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    Othello as Victim of Hamartia

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    Othello as Victim of Hamartia By definition, a tragedy is a story that details the downfall of a protagonist. Most often, the protagonist (tragic hero) is a member of high society who is faced with an oppositional force, be it internal or external. In his Poetics, Aristotle states that "tragedy is the imitation of an action; and an action implies personal agents, who necessarily possess certain distinctive qualities both of character and thought; for it is by these that we qualify actions themselves

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    The Role of Hamartia in Oedipus the King

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    The Role of Hamartia in Oedipus the King Literary tragedy has roots that extend two and a half millennia into the past, but throughout this history the genre's defining characteristics have remained the same. At the very core of tragedy lies an uncertainty over the cause of the tragic predicament. The leading candidate for an explanation of this cause often comes under the name of hamartia, a Greek word that translates into "a defect in character", "an error" or "a mistake." However, the most

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    Hamartia in Oedipus the King According to Aristotle, the tragic hero is impeded by a distinguishable characteristic or character trait which leads to his ultimate demise. This trait is known as hamartia, or the "tragic flaw." This characteristic is said to not only lead to the hero's demise but may also enable the reader to sympathize with the character. So it follows that in Oedipus the King, a Greek tragedy, the tragic hero Oedipus should have some sort of flaw. However, after close examination

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    Many would argue that the true protagonist of the drama “Antigone,” written by Sophocles, is Creon. Though Antigone kills her self in this drama, I would oppose and say Antigone is both a protagonist and an antagonist, and that Creon is also plays both roles. Both Creon and Antigone play big roles in this drama, as well as the theme “Gods law vs. Creon’s law.” Antigone has a lot of loyalty towards the gods, and does not care about “Creon’s Law.” In this case, god’s law represents Antigone’s viewpoint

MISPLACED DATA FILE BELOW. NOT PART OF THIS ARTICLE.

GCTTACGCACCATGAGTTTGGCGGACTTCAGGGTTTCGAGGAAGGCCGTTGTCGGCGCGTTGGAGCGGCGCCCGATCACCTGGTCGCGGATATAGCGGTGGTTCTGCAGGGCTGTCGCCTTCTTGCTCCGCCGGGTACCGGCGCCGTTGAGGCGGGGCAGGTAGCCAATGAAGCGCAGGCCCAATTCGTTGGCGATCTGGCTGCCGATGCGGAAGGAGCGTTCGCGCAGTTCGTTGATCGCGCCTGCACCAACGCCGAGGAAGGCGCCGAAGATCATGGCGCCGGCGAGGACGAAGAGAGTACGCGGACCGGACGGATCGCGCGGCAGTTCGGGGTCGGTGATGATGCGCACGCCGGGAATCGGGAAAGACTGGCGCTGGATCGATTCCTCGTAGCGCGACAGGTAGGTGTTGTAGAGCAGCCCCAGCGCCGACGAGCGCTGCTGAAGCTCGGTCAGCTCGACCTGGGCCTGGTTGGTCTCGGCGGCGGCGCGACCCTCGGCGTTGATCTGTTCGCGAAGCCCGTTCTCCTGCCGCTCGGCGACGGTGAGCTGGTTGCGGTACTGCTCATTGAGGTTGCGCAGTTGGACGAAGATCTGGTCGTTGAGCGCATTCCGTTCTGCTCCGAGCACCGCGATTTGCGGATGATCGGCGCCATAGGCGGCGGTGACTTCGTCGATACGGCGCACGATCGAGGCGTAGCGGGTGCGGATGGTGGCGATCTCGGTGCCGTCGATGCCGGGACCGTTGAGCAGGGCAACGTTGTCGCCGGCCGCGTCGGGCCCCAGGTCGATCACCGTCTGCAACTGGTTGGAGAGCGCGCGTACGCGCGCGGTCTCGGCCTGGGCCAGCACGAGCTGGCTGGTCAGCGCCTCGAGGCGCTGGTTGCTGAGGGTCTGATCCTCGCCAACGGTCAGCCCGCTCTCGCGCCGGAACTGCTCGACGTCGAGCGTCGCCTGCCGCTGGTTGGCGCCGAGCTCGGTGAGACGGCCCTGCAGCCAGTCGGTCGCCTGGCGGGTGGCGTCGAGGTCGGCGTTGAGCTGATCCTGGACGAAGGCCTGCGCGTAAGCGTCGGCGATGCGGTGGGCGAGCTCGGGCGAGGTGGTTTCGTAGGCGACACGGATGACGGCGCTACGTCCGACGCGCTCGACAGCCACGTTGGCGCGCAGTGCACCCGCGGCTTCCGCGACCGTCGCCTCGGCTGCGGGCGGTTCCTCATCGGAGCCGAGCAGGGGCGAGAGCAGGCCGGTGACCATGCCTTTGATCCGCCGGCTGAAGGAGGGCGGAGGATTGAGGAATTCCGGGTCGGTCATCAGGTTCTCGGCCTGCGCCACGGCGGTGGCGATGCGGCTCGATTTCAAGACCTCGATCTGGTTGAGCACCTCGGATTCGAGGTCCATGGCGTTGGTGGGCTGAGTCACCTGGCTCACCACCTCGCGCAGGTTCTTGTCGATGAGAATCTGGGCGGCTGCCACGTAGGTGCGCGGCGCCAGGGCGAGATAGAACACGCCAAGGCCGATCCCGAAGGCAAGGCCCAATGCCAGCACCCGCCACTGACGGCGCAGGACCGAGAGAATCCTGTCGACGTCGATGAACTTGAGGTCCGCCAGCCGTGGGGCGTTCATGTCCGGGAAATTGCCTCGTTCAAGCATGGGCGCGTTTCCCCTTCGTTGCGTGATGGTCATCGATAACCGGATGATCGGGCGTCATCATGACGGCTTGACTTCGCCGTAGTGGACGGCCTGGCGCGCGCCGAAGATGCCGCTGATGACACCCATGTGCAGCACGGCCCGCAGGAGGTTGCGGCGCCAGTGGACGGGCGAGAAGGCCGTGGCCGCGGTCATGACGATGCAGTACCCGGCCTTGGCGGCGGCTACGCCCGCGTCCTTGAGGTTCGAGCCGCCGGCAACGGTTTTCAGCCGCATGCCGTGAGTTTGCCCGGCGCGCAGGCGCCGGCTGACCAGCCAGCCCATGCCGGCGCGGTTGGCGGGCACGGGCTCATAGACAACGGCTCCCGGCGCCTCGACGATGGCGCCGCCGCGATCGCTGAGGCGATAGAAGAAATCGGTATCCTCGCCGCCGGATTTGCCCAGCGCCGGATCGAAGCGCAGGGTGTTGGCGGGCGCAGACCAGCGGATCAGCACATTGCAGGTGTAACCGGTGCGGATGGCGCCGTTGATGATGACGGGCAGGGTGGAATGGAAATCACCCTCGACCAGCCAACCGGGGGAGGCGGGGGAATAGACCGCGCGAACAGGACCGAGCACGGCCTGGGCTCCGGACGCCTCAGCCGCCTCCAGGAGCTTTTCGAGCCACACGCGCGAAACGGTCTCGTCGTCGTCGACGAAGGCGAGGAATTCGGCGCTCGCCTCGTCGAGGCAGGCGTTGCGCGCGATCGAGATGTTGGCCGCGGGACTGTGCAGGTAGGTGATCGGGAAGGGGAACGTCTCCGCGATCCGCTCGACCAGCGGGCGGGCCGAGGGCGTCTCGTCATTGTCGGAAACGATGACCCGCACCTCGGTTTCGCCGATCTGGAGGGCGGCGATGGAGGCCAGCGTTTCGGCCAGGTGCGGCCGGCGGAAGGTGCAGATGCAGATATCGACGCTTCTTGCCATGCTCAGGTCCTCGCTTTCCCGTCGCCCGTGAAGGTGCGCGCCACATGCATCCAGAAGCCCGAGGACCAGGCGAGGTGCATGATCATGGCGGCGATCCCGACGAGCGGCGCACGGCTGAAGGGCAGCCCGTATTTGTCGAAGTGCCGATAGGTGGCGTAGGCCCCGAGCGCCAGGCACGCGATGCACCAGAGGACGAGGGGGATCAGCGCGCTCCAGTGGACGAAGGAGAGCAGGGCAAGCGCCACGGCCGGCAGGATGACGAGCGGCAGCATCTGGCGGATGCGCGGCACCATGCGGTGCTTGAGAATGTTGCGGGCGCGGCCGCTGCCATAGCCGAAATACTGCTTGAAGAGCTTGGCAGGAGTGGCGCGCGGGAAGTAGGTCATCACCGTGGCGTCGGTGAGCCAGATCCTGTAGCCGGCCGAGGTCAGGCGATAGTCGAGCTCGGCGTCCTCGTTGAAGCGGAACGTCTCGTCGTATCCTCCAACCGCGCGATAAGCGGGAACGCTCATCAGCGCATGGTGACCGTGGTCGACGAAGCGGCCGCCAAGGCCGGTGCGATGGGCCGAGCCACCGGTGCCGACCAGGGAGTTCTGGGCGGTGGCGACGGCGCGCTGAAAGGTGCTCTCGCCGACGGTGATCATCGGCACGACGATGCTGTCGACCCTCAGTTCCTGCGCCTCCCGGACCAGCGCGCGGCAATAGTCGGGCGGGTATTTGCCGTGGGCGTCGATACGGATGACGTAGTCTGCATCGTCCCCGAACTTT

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    Aristotle On Tragedy

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    misfortune, but rather through some flaw [hamartia]". The character should be famous or prosperous, like Oedipus or Medea. What Aristotle meant by hamartia cannot be established. In each play we read you should particularly consider the following possibilities. (1) A hamartia may be simply an intellectual mistake or an error in judgement. For example when a character has the facts wrong or doesn't know when to stop trying to get dangerous information. (2) Hamartia may be a moral weakness, especially hubris

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    As previously mentioned, the change of fortune should not necessarily be a result of wickedness but of a Hamartia. With this definition one might rule out Creon as a tragic hero by unsympathetically saying that he is pure evil and that he deserves every drop of suffering he receives. However, one could argue that Creon’s actions were not due to his wickedness

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    greatness.  Macbeth is known to be noble, yet he falters and ultimately falls prey to his conscience.  As a result, Macbeth is the tragic hero of this play because he makes a fatal mistake, he endures great suffering, and he possesses a destructive hamartia. As aforementioned Macbeth's first characteristic of the tragic hero is that he makes a fatal mistake. Macbeth's fatal mistake is that he listens to others too much and he is particularly credulous as to what they say.  Macbeth is swayed by the

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    A True Tragic Hero F. Scott Fitzgerald once said, "show me a hero, and I'll write you a tragedy." This belief is based on the Greek definition of tragedy, a story of a person who starts in a high position in society and declines throughout the story to end up in a lesser position than where he or she started. This person is the tragic hero. The tragic hero is the character who falls from power due to both fate and a fatal flaw. Aristotle explains that the tragic hero should achieve some revelation

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    our play are hamartia, hubris, and catharsis. A tragic hero is a character who makes an error in judgment which ultimately leads to his or her downfall. Hamartia is the tragic flaw or error of judgment which

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    William Shakespeare's Hamlet fully satisfies each of these traits, making it an excellent example of a revenge tragedy. Certainly, the most critical theme in the play by far is that of revenge; it fuels the plot and story of Hamlet, reveals the hamartia of the protagonist, and is used successfully to develop some of the main characters. Anne Barton says, "As a structural and thematic center for tragedy, revenge has much to recommend it," (Barton 11) and that, "For most Elizabethan dramatists

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